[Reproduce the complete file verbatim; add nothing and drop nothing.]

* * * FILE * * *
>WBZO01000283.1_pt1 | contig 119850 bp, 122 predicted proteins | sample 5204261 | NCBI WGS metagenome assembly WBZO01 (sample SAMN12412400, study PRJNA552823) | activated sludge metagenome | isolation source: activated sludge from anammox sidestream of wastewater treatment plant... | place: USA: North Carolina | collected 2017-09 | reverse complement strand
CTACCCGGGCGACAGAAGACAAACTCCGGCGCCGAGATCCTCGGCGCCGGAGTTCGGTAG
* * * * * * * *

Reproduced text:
>WBZO01000283.1_pt1 | contig 119850 bp, 122 predicted proteins | sample 5204261 | NCBI WGS metagenome assembly WBZO01 (sample SAMN12412400, study PRJNA552823) | activated sludge metagenome | isolation source: activated sludge from anammox sidestream of wastewater treatment plant... | place: USA: North Carolina | collected 2017-09 | reverse complement strand
CTACCCGGGCGACAGAAGACAAACTCCGGCGCCGAGATCCTCGGCGCCGGAGTTCGGTAG